Hiatal hernia, also known as stomach hernia, is a severe condition in which the stomach bulges up through the diaphragm to your chest, usually causing acid reflux affecting the esophagus and also heartburn, abdominal pain, or chest pain. It is very common in older people but does not always cause symptoms.
Hiatal hernias are of several types, with the most common type being type 1, called a sliding hiatal hernia. It is essential to seek medical help as soon as you recognize any of the symptoms. Visit our best Cypress gastroenterologist today for a diagnosis and treatment. Below are the most common types of hiatal hernias.
Types of hiatal hernia
- Sliding hiatal hernia
Also known as Type 1. This is the most common type of hiatal hernia, where the stomach and esophagus slide up to the chest. This type does not always need treatment. The most common symptoms of a sliding hiatal hernia are heartburn, chest pain, and acid reflux.
- Paraesophageal hiatal hernia
Also known as a rolling hiatal hernia or Type 2, it causes your stomach to push up to your chest parallel to your esophagus, causing symptoms like chest pain and shortness of breath.
Symptoms of hiatal hernia
- Difficulty breathing
- Chest pain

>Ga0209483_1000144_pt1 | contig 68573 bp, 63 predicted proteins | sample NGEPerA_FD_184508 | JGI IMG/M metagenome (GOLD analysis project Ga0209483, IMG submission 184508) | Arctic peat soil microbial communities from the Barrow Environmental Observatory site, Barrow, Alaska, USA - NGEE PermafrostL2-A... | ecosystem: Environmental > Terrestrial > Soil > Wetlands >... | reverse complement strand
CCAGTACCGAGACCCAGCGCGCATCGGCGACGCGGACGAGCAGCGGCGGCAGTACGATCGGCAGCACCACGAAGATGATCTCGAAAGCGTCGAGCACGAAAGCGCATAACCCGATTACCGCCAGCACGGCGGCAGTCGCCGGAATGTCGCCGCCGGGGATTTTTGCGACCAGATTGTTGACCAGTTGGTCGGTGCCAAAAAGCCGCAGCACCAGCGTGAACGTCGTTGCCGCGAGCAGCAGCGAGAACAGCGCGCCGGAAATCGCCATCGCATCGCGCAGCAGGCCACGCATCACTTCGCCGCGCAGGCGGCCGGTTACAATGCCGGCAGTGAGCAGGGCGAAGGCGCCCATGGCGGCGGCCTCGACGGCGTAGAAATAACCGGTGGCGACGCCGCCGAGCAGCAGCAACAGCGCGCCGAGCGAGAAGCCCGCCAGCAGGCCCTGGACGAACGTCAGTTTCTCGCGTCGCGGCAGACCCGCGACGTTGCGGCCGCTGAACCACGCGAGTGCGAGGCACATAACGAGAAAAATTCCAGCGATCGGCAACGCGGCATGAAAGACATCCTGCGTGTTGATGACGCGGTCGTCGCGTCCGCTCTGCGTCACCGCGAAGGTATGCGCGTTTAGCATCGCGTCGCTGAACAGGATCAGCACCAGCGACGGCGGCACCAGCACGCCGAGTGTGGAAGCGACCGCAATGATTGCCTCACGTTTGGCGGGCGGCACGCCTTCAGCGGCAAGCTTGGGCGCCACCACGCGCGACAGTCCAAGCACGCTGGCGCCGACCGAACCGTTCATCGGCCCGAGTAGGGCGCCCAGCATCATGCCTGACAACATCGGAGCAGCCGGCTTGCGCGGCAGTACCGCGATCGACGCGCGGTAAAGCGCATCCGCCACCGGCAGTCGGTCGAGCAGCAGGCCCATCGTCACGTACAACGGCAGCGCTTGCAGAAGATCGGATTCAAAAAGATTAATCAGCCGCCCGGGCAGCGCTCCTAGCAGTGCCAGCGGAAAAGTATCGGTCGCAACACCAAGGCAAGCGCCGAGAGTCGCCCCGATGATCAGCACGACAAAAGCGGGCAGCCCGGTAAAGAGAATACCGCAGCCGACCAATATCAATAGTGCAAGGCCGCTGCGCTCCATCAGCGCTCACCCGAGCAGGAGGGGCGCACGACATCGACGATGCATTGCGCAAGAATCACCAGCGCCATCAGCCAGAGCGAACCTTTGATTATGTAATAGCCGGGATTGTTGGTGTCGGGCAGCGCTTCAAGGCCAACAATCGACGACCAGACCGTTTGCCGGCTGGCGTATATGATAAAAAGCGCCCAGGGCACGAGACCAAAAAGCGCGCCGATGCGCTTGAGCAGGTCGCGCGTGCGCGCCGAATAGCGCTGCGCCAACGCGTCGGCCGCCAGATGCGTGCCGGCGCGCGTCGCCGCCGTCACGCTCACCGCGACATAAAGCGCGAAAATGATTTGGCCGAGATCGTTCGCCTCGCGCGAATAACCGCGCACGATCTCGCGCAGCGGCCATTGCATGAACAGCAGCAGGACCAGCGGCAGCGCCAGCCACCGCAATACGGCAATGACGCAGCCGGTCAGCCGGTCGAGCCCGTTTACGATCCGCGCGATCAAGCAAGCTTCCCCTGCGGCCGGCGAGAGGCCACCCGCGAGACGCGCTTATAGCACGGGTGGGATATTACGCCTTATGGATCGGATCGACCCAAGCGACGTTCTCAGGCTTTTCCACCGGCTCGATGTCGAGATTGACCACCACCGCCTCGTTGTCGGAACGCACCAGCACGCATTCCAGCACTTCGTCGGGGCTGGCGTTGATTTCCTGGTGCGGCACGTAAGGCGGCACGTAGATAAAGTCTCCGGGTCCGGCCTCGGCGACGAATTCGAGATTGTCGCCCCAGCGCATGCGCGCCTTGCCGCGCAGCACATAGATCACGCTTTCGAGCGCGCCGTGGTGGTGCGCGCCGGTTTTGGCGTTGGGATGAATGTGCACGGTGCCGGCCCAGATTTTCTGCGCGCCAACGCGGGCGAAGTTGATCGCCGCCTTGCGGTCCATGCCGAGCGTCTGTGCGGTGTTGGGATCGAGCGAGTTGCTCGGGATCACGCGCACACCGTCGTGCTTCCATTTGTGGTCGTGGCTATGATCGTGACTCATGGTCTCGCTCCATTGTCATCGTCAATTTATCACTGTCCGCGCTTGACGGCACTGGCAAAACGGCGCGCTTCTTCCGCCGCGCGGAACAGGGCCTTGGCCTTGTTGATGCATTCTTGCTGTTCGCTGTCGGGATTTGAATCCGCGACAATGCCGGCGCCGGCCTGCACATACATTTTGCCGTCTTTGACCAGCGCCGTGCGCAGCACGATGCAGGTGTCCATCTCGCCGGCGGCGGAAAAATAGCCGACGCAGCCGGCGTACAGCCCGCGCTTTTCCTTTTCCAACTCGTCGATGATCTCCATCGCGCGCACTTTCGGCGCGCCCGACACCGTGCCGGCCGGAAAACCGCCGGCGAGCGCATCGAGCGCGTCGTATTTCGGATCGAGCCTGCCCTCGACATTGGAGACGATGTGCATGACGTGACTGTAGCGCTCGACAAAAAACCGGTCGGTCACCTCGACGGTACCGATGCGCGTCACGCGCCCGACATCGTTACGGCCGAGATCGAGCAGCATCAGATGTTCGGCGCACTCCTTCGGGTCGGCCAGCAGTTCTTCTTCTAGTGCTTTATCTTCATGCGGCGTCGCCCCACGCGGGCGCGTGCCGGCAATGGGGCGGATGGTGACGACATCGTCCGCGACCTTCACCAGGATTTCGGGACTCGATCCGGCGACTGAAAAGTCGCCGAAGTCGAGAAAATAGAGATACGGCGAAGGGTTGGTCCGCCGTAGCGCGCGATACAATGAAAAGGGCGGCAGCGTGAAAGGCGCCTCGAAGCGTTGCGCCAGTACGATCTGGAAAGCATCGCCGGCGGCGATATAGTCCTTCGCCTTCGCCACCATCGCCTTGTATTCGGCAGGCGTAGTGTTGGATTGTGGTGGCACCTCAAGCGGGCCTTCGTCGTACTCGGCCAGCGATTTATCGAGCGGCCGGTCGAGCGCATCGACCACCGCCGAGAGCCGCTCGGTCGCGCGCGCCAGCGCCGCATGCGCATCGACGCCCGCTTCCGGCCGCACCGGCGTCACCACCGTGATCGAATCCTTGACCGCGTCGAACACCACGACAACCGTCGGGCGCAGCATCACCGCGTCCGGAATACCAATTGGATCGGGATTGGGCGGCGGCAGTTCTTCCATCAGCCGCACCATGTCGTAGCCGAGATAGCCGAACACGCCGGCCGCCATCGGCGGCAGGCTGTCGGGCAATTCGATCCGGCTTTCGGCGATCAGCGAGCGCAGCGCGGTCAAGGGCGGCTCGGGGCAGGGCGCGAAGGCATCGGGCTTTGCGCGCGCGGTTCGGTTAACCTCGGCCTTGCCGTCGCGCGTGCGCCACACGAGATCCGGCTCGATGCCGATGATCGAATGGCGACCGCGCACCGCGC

- Sour taste in the mouth
- Abdominal pain
If you experience any of these symptoms, get medical care right away. You will be given treatment based on your symptoms.
Causes of the hiatal hernia
- Lifting heavy weights, obesity, pregnancy, and chronic coughing could lead to pressure on the hiatus muscle.
- Older people are at greater risk of developing it.
- It is also caused by weakness in muscles and connective tissues.
- In rare cases, babies can be born with the condition.
It can be diagnosed by going through medical tests like X-rays for the digestive system, manometry, and endoscopy after a thorough medical history analysis. If it is left untreated, it can lead to inflammation of the esophagus and cause gastroesophageal reflux disease, shortened as GRED.
Managing a hiatal hernia
- Avoid foods that contain fats, spices, grease, and acid. Eat slowly and chew thoroughly to promote digestion. Do not eat heavy, solid foods; eat frequent meals but in smaller quantities.
- Quit smoking and alcohol because they make your muscles weak, making the symptoms even worse.
- Do not lie down or go to bed directly after eating the food. Eat your meal at least three hours before going to bed.
- Keep yourself hydrated for proper digestion and to prevent hardening of the stools.
- Strictly follow the medicines prescribed by your doctor and always go to your follow-up appointments.